YB: Well thanks, I really enjoy the various types of work that I do – they are all connected in some way. For the past year now, I’ve been working as the part-time coordinator for both the Kensington Market and Forest Hill Village BIAs. I also continue to speak and occasionally teach about the benefits and politics of cycling transportation, and work as a documentary and portrait photographer. Working so closely with this enormous variety of business owners is allowing me to gain unique insights into the needs, interests, misconceptions and concerns of multiple generations of independent merchants and entrepreneurs on a variety of subjects.

AE: It’s impressive you’re the only staff person for both BIAs – that must be a lot on your plate. What kind of work do you do for the two organizations, and is any of it bicycling related?

YB: I work on a number of different projects simultaneously – from the development of marketing materials and grant applications, to infrastructure repair to the production of events. In Kensington Market I’ve just wrapped up several months of community consultation around the frequency and type of neighborhood street closure events, and in Forest Hill Village we’re planning to begin the underground utility repairs required prior to a full streetscape redesign that will make the neighborhood more pedestrian and bicycle friendly.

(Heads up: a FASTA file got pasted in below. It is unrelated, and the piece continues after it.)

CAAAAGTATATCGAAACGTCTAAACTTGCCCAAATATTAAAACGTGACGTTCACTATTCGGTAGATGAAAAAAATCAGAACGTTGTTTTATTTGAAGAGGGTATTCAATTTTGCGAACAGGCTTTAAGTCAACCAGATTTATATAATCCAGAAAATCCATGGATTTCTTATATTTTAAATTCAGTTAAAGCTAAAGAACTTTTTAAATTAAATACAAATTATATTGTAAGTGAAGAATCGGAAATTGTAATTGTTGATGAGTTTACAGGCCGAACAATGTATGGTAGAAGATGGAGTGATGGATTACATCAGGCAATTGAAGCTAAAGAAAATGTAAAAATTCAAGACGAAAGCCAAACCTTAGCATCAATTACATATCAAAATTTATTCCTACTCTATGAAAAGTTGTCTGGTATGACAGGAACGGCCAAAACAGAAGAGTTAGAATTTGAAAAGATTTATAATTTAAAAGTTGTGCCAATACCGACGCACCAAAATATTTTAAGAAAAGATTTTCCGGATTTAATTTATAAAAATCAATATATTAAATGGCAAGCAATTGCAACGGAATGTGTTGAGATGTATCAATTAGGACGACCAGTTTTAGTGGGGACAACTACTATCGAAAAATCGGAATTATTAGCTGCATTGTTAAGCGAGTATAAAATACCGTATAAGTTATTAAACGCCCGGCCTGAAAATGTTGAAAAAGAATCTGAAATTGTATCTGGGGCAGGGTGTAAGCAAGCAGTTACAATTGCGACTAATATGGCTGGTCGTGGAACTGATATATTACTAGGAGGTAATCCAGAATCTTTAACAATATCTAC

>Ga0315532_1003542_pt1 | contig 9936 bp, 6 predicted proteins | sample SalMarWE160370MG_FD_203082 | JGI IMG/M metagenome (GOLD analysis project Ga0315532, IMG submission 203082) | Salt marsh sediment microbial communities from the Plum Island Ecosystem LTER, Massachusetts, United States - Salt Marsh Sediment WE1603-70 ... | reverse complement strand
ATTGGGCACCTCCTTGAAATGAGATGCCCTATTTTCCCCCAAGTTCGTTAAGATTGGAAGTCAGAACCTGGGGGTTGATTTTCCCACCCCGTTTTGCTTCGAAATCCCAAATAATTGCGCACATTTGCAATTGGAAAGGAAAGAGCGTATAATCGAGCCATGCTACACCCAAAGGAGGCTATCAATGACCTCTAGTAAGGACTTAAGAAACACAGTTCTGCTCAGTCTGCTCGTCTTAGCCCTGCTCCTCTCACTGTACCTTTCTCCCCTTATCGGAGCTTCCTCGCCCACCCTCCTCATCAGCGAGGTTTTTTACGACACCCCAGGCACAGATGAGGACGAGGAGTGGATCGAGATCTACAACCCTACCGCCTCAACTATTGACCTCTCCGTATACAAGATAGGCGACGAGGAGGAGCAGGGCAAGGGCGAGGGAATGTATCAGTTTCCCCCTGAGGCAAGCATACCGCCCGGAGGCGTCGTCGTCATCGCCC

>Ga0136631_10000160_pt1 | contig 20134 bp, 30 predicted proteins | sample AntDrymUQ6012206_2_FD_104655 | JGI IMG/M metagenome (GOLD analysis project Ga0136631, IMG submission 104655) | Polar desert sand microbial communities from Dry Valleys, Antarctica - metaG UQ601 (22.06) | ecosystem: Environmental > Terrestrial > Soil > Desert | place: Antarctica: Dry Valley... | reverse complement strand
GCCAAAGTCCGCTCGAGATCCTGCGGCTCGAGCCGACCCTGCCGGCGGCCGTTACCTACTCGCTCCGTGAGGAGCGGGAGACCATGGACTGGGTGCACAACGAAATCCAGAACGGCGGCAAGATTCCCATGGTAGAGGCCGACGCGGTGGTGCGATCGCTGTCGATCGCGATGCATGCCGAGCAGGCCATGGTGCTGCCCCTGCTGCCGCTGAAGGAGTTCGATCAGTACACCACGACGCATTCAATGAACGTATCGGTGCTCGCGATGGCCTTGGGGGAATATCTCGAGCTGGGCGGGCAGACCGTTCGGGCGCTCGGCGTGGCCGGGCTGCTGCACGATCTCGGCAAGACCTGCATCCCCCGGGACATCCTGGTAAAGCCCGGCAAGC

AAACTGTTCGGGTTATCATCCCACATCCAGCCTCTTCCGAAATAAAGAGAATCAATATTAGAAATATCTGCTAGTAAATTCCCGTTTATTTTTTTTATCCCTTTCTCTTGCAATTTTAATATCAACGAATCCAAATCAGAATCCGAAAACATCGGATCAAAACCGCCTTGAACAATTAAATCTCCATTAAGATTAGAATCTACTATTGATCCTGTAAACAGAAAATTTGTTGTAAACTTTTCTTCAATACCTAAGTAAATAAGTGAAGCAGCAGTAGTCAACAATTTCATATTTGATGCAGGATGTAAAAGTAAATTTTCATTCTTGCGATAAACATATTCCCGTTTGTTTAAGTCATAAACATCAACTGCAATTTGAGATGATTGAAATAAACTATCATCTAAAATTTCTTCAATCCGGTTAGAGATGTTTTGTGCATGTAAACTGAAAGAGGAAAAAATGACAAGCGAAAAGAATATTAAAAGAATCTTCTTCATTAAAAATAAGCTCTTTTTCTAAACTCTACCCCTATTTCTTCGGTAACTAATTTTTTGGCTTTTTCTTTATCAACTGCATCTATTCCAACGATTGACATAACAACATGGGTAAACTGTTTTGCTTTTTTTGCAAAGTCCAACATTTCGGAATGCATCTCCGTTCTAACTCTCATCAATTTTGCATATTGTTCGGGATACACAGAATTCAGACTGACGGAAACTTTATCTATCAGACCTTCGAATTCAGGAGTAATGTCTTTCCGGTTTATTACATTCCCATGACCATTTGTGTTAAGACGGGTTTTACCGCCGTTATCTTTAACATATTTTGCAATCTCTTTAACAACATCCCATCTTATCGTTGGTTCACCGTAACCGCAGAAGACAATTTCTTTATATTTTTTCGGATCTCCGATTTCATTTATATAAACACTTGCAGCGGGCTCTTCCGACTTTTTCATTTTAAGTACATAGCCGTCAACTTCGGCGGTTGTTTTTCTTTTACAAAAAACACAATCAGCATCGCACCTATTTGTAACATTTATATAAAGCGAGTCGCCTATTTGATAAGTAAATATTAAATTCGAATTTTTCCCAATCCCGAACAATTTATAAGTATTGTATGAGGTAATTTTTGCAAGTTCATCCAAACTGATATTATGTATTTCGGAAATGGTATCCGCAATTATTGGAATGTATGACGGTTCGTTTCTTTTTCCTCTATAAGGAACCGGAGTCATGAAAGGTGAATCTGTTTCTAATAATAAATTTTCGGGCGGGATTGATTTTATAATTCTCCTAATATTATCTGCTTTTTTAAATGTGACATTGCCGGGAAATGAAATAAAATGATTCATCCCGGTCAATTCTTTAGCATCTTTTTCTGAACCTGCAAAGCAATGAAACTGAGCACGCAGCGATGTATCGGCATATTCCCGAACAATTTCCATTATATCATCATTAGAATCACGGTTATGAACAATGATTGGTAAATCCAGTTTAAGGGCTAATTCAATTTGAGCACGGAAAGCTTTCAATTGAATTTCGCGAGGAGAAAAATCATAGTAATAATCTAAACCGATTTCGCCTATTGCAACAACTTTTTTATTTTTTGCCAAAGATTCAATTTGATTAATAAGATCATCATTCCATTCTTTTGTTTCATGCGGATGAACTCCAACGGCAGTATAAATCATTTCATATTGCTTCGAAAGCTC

I’m also connecting with city transportation staff about the addition of five much needed on-street bike corrals in Kensington Market. With so many customers and visitors arriving by bike, and limited sidewalk space to add more of Toronto’s signature post and ring bike racks, the market has struggled for years with inadequate bike parking. When combined with the sculptural bike parking at the top of the market that I project managed in 2009, we’ll have added about 60 spots once the corrals are in. I think both neighborhoods, and in particular the next generation of business owners, are beginning to better understand that bikes mean business.

AE: What additional bicycle initiatives do you want to see Toronto business districts and businesses adopt?

YB: I’d love to see a Bike Friendly Business campaign take root. The City has been holding the Bike Friendly Business Awards for the past 20 years, but we don’t yet have any type of citywide ‘bike friendly’ designation that businesses of all sizes can strive for. I’d also like to see a greater uptake on the creation of secure indoor bike parking, in particular in larger office buildings and shopping centers. I hear stories fairly often about there still being rules against bringing bicycles inside certain buildings for no apparent reason. That’s quite a deterrent from riding, in particular in areas where on-street parking is limited or non-existent. Outreach to property managers and owners could probably help resolve this issue.

AE: Toronto’s 2009 study of the popular Bloor Street business district showed pedestrians and bicyclists spend more money in the district than drivers, especially those walkers and bicyclists who live nearby. What lessons can other cities learn from Bloor Street?

YB: The results of the Bloor St. study were hugely significant, primarily because this was the first study to be undertaken in Toronto that showed very clearly that bicyclists and pedestrians are good for business. It completely refuted the widely held belief that most customers (money) arrive by car, and that car parking trumps all.